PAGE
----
About 2 years ago (!) I posted on the outstanding potential for the rules and scenarios hosted on the Junior General site, which is a site that began as a resource for history teachers to teach their students about history through wargaming. The simple-but-not-simplistic rules hosted on the site are wonderful, and even inspired Steven Thomas to publish the excellent "Tilly's Very Bad Day" Thirty Years War (TYW) rules. Both of which are excellent additions to the "Allure of Simple Wargaming" experiment in their own right!
|The Junior General Site - Used without permission.|
Fast forward to present day, I recently got the chance to put Tilly's Very Bad Day (TBD) through its paces on my own wargaming table, albeit with MDF counters instead of miniatures (All of my ECW miniatures are yet unpainted). I enjoyed it immensely. TBD was a wonderful game and I immediately turned to the Junior General rules to have another look at its massive stable of rules and scenarios. (I plan on doing a post on TYW rules as I have a TYW game scheduled with Ken to try In Deo Veritas).
|Tilly's Bad Day TYW Battle - 2 Infantry-Heavy Armies - Red & Blue - clashing somewhere in Moravia?|
Looking at the splendid additions Steven put into his TYW work, I wondered what kinds of additions one could add to the Junior General Horse & Musket era rules to make them as exciting and fun as TBD? First I had to play a game straight out of the box and see how it went. This being ACW month here at SOUND OFFICERS CALL, I figured - why not try the rules from the Little Round Top scenario?
|View to the north of the Smith Farm from "The Widow Freitag's" house and the orchard.|
|The Smith Farm - rumor has it Mr Smith packed up and left for Great Britain to become a successful wargame designer!|
|Rebels pour through the Widow Freitag property and along the Plank Road|
The terrain was neat and totally unintentional. The Smith Farm held a huge open area surrounded by a fence or woods. To advance into would invite fire from all sides. Both sides accordingly overwatched the farmstead but chose to advance down the flanks. Movement is generous at 6" for line and 12" for column. All obstructions cost 1/2 movement. Units may move and shoot. More on this in a bit.
|the open expanse of the Smith Farm - a killing field - Union Regiments are moving up hastily to take position along the fenceline|
|The Rebs have arrived at the Smith Farm as well and are struggling to find a good spot to emplace their artillery.|
|Sir, how did we get here so fast? Easy, Porter, we rolled a 6 for our arrival. Rebel reinforcements stream south.|
|Large yankee batteries take up position north of the Smith Farm. 8 guns here!|
|There they are men!|
|Double timing through the cornfield|
|The Yankee Artillery fires first.|
|Yankee troops and Rebel troops careful to avoid the open area in the center are favoring the flanks. A fight is developing on the half wooded hill on the left and the copse on the right!|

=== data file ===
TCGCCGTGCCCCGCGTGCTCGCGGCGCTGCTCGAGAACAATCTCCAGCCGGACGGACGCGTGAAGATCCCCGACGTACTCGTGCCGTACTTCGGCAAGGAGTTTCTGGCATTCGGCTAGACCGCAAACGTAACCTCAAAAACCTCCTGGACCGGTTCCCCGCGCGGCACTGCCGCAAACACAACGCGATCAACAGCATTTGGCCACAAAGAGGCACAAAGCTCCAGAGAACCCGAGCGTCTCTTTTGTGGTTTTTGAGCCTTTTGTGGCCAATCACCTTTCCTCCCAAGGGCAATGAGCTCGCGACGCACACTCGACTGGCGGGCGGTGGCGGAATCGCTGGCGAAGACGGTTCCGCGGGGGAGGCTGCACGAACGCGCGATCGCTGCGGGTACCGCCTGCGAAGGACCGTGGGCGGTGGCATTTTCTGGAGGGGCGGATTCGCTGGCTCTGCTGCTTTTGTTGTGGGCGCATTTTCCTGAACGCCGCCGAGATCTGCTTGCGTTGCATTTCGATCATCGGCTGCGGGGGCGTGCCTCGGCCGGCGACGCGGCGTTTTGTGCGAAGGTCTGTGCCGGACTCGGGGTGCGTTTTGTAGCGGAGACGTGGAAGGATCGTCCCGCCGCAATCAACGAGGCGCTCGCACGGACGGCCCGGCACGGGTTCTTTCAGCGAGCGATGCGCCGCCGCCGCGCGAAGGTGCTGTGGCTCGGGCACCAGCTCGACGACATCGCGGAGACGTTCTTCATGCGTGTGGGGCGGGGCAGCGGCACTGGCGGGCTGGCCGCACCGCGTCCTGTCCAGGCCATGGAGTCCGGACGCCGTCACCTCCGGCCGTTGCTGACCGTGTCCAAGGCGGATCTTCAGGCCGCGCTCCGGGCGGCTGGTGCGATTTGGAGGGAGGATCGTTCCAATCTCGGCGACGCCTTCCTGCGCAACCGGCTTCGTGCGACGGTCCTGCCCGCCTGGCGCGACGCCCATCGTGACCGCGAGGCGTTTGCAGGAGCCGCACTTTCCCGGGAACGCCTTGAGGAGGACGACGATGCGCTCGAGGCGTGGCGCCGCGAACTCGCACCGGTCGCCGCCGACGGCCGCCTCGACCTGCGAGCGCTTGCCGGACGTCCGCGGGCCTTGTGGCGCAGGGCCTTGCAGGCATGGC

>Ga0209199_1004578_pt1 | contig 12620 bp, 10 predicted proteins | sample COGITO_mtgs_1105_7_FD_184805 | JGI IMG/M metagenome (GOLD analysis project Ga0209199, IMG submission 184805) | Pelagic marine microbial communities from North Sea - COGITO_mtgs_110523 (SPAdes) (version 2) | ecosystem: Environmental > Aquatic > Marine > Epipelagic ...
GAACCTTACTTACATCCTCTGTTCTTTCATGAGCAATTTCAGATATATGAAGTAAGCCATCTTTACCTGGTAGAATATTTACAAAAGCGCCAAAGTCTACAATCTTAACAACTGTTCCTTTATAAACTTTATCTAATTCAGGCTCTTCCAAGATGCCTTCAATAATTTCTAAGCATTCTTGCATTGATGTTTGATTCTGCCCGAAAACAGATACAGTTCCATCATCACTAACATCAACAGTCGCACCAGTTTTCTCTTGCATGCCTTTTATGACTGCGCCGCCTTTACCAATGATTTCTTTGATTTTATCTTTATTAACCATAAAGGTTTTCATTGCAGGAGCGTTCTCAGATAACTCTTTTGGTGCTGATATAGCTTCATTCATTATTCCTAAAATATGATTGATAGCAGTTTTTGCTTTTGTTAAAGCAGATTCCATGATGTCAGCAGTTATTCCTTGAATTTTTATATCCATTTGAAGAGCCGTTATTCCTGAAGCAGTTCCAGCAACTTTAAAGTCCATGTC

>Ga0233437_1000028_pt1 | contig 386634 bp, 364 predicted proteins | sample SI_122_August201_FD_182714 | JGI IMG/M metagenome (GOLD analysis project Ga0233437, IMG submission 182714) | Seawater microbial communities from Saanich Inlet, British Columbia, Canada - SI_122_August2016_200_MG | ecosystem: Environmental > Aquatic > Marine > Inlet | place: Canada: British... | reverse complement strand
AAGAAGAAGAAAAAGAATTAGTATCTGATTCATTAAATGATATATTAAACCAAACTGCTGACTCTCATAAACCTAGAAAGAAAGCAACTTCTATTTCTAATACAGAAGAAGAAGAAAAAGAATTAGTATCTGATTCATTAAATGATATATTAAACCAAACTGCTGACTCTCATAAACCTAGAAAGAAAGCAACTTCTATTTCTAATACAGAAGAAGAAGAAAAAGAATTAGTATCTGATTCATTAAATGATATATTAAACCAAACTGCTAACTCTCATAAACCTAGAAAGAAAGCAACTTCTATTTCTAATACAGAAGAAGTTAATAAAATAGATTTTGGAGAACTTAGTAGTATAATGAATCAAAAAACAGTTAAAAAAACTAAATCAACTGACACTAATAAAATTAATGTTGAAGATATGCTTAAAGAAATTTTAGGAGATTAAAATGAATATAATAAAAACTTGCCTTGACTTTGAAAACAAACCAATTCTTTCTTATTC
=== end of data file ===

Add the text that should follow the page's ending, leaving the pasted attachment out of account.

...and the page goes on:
I really like the shooting rules - which are by stand. When you lose a stand, you lose a shooting die. The JG rules have the ACW units at 6 stands. I made mine 5. Tilly's Bad Day uses a system called "resolve" to represent what the individual bases represent in the JG rules. I liked this and borrowed it for this battle (and everyone knows my preference for single-unit stands).
Instead of removing stands, I just used a dice to represent "stand loss". These rifle-armed Regiments hit on a "6" at 12" except when shooting closing fire against chargers, in which case they hit on a 5+.
Units move and shoot, which is incredibly high-octane, but I love it. Developing an attack is not as challenging and the infantry units feel very powerful. Probably how it should feel for an ACW battle. Tilly's Bad Day, really the inspiration for fighting this battle, uses a turn sequence where the Phasing Player moves, and the Reactive Player fires. I like that because it's chock full of decision making, however for this battle I played as-is because I wanted to get the feel of the rules first.
|Union Regiments advancing on the right|
|Yankees advancing on the Union right through the woods. Johnny Reb will meet them on the other side of the copse.|
|Rebs bringing up reinforcements along the Plank Road for the fight for the hill on the Union left.|
|The Union have a commanding position on the hill, but how long can they hold out against multiple regiments? And without a Rally Rule?!?!|
|The see sawing battle develops with fighting for both flanks. The Union edge out into Smith Farm's deadly open expanse.|
I love how the pre charge sequence works in the JG and Tilly rules. You must roll your number of remaining stands, or less, on a 1D6. So say if a unit has 4 stands (or in this case strength points) remaining, they must roll a 4 or less for their morale. If they have 2 stands or SPs remaining, they must roll a 2 or less. Commanders can influence this die roll by a factor of a single stand. The Union on the right, seeing an opportunity to charge, roll their pre charge morale check. They are full strength with 5 stands, meaning a 5 or less is needed. The roll a 6! Of all the times to roll a 6, now was not the time!